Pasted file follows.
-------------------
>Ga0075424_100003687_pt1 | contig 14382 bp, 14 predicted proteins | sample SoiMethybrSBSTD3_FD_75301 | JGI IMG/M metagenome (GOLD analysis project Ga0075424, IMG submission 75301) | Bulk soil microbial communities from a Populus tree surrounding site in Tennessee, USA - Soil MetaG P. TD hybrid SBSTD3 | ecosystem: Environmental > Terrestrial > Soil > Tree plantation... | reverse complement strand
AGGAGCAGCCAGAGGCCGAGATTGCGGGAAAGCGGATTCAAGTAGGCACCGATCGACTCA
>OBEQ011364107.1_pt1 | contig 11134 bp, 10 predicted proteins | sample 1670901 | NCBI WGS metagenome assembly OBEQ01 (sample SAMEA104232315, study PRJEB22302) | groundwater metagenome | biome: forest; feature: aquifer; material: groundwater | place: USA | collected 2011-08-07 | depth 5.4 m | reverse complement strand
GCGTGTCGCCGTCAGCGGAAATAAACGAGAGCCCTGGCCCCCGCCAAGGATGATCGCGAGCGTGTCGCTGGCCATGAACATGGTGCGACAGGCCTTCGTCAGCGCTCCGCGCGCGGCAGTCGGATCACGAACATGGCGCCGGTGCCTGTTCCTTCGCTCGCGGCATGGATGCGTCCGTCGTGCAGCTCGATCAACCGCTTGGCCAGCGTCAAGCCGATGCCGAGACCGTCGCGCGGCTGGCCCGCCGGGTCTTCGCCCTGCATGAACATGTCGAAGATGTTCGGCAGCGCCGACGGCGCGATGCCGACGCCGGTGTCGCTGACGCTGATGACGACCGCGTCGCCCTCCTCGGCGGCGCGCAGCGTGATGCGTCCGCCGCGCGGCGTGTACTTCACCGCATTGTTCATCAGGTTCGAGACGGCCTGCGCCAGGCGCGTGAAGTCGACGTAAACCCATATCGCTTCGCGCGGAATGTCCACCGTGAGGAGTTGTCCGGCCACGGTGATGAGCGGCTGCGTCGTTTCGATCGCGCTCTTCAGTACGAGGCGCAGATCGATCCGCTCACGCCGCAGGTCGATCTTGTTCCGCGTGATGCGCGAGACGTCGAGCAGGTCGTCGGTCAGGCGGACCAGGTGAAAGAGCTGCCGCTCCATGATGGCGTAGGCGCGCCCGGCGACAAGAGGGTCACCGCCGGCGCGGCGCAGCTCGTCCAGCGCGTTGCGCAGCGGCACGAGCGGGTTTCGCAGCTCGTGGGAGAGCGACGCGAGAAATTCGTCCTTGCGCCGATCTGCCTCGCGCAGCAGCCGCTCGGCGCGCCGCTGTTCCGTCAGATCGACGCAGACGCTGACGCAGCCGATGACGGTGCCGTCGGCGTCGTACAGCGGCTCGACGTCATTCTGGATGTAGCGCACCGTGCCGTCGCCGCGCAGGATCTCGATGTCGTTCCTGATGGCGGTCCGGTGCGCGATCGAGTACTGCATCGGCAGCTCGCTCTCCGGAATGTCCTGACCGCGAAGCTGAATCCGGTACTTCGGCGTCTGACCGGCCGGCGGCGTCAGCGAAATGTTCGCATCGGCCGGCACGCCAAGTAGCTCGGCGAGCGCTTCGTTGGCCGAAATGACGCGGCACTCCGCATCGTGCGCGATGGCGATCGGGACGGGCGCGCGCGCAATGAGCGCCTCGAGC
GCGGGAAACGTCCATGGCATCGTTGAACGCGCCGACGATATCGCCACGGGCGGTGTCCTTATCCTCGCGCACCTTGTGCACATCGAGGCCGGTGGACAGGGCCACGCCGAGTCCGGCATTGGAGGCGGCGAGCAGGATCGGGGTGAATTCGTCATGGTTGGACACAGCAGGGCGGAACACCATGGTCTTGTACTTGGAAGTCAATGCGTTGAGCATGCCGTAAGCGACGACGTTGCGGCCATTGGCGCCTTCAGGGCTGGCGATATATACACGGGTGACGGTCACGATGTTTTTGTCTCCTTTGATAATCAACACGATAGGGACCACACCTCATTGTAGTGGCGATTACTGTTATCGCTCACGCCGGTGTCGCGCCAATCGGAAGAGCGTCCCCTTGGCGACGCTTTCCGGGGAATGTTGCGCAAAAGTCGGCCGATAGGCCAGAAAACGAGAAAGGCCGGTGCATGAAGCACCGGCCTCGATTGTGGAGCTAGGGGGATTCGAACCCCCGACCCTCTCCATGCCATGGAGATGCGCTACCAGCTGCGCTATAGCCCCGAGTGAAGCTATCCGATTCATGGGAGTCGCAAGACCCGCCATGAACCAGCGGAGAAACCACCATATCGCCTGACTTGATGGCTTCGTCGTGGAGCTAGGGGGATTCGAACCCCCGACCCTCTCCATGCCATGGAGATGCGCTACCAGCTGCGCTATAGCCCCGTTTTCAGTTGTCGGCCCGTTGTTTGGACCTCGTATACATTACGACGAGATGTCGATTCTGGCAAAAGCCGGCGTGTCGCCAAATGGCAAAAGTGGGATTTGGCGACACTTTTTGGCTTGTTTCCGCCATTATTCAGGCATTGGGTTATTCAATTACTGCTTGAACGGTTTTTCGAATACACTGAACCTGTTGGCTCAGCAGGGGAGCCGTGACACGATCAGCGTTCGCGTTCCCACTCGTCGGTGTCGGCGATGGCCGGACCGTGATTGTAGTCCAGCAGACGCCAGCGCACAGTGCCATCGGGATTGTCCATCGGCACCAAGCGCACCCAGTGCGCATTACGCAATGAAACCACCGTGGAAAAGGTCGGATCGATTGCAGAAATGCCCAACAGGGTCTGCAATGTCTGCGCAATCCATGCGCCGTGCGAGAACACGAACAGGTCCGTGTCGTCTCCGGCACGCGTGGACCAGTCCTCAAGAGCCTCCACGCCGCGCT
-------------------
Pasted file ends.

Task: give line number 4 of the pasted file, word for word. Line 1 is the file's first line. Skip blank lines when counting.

GCGTGTCGCCGTCAGCGGAAATAAACGAGAGCCCTGGCCCCCGCCAAGGATGATCGCGAGCGTGTCGCTGGCCATGAACATGGTGCGACAGGCCTTCGTCAGCGCTCCGCGCGCGGCAGTCGGATCACGAACATGGCGCCGGTGCCTGTTCCTTCGCTCGCGGCATGGATGCGTCCGTCGTGCAGCTCGATCAACCGCTTGGCCAGCGTCAAGCCGATGCCGAGACCGTCGCGCGGCTGGCCCGCCGGGTCTTCGCCCTGCATGAACATGTCGAAGATGTTCGGCAGCGCCGACGGCGCGATGCCGACGCCGGTGTCGCTGACGCTGATGACGACCGCGTCGCCCTCCTCGGCGGCGCGCAGCGTGATGCGTCCGCCGCGCGGCGTGTACTTCACCGCATTGTTCATCAGGTTCGAGACGGCCTGCGCCAGGCGCGTGAAGTCGACGTAAACCCATATCGCTTCGCGCGGAATGTCCACCGTGAGGAGTTGTCCGGCCACGGTGATGAGCGGCTGCGTCGTTTCGATCGCGCTCTTCAGTACGAGGCGCAGATCGATCCGCTCACGCCGCAGGTCGATCTTGTTCCGCGTGATGCGCGAGACGTCGAGCAGGTCGTCGGTCAGGCGGACCAGGTGAAAGAGCTGCCGCTCCATGATGGCGTAGGCGCGCCCGGCGACAAGAGGGTCACCGCCGGCGCGGCGCAGCTCGTCCAGCGCGTTGCGCAGCGGCACGAGCGGGTTTCGCAGCTCGTGGGAGAGCGACGCGAGAAATTCGTCCTTGCGCCGATCTGCCTCGCGCAGCAGCCGCTCGGCGCGCCGCTGTTCCGTCAGATCGACGCAGACGCTGACGCAGCCGATGACGGTGCCGTCGGCGTCGTACAGCGGCTCGACGTCATTCTGGATGTAGCGCACCGTGCCGTCGCCGCGCAGGATCTCGATGTCGTTCCTGATGGCGGTCCGGTGCGCGATCGAGTACTGCATCGGCAGCTCGCTCTCCGGAATGTCCTGACCGCGAAGCTGAATCCGGTACTTCGGCGTCTGACCGGCCGGCGGCGTCAGCGAAATGTTCGCATCGGCCGGCACGCCAAGTAGCTCGGCGAGCGCTTCGTTGGCCGAAATGACGCGGCACTCCGCATCGTGCGCGATGGCGATCGGGACGGGCGCGCGCGCAATGAGCGCCTCGAGC